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With Republican Defeat, Rumsfeld Steps Down

U.S. Defense Secretary Donald Rumsfeld leaves the stage after an Oct. 26, 2006, briefing at the Pentagon in Washington, D.C.
Mandel Ngan
AFP/Getty Images
U.S. Defense Secretary Donald Rumsfeld leaves the stage after an Oct. 26, 2006, briefing at the Pentagon in Washington, D.C.

Secretary of Defense Donald Rumsfeld has resigned as Republicans reel from a devastating Democratic win in Tuesday's congressional and gubernatorial elections.

Earlier in the day, Rep. Nancy Pelosi (D-CA), likely the new House speaker, called for Rumsfeld's resignation.

"There has to be a signal for a change of direction on the part of the president, and one good place to start -- change the civilian leadership at the Pentagon," Pelosi said. "That would signal an openness to new, fresh ideas on the subject."

Despite the president's own public remarks last week that he expected Rumsfeld's tenure to end with his own in 2008, Bush indicated that he had considered the switch before Tuesday's Republican defeat. Bush said in a news conference Wednesday that he started talking to Robert Gates, his nomination to replace Rumsfeld, over the weekend.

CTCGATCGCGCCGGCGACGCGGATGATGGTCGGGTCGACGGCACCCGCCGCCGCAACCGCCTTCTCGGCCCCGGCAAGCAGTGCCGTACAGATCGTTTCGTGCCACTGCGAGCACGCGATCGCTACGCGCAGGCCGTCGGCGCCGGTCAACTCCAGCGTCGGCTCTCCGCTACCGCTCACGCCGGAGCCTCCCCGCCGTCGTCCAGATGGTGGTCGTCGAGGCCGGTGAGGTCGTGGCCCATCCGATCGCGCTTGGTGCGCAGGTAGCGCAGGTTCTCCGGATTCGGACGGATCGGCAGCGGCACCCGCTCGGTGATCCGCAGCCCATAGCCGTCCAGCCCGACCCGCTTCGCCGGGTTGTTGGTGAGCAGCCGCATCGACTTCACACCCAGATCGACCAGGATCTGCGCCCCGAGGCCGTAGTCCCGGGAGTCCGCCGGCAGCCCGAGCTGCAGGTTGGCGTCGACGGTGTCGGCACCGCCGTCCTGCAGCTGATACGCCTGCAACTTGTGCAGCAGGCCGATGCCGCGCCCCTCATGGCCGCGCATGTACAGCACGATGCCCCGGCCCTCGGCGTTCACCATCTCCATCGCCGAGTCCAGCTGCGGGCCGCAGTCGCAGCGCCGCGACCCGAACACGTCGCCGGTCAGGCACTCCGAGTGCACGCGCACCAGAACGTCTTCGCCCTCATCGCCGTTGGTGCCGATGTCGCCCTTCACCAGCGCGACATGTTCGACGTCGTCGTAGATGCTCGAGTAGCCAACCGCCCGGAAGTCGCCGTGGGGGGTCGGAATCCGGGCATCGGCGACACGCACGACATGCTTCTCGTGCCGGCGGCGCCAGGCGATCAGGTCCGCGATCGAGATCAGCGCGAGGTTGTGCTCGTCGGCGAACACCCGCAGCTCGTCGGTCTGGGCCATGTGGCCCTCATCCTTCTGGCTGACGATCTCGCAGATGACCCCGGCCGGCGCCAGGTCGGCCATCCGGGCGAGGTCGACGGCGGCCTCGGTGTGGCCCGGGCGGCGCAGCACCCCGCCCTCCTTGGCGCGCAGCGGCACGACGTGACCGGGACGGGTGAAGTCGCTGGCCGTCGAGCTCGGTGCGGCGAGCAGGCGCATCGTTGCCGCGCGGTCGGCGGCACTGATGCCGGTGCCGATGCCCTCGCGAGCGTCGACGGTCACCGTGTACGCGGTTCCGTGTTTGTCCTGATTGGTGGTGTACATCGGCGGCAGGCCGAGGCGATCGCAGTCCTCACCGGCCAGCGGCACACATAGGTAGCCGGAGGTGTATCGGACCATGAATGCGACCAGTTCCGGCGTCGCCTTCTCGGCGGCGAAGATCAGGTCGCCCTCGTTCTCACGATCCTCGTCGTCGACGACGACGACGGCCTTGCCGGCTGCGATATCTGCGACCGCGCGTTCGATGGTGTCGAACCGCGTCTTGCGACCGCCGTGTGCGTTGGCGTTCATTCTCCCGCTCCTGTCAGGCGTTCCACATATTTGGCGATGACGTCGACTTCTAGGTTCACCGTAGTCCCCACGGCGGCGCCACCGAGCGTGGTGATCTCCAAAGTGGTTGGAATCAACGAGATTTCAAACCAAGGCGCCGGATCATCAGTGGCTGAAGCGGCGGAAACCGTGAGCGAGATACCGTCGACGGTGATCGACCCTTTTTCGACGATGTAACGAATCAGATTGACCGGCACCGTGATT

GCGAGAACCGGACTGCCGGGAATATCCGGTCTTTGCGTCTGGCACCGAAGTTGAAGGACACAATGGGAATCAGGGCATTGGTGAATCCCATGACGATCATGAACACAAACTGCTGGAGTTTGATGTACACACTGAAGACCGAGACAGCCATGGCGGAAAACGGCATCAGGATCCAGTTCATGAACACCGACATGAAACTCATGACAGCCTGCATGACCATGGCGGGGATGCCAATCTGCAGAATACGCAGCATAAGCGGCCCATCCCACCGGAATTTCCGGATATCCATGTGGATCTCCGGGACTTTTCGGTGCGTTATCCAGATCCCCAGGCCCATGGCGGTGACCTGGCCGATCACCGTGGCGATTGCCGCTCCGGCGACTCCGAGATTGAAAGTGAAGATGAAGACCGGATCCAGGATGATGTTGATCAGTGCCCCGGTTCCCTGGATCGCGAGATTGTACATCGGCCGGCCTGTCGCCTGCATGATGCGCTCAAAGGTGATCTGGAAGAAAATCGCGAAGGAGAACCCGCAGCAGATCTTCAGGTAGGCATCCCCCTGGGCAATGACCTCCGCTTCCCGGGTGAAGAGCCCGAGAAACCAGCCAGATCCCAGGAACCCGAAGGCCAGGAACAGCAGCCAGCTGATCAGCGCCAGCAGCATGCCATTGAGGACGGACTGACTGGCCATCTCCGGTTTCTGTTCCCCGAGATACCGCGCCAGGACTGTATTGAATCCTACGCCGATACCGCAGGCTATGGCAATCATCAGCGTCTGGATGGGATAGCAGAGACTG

Gates led the CIA under President George H.W. Bush, from November 1991 to January 1993, and is currently the president of Texas A&M University.

Bush defended Rumsfeld's troubled tenure, calling him "a patriot who served this country with honor and distinction." But the president said that he and Rumsfeld agreed that progress had been too slow in Iraq, and it was time for a change and new perspective at the Pentagon.

In the months leading up to the elections, Democrats led an increasing chorus of calls from senior military officials and some Republicans for Rumsfeld to resign over his handling of the Iraq war.

Rumsfeld's resignation is seen as a reaction to the Democrats' sweep of the House, where they gained at least 26 seats, and possible seizure of control in the Senate. Democrats gained five seats there, giving them the edge at 50 seats to the Republicans' 49 seats. One Senate race remains undecided -- Virginia -- but the Democratic challenger there, Jim Webb, had the unofficial lead over Republican incumbent George Allen.

"I recognize that many Americans voted last night to register their displeasure with the lack of progress being made" in Iraq, the president said. "Yet I also believe most Americans -- and leaders here in Washington from both political parties -- understand we cannot accept defeat."

Reporting by Tom Bowman and Jackie Northam.

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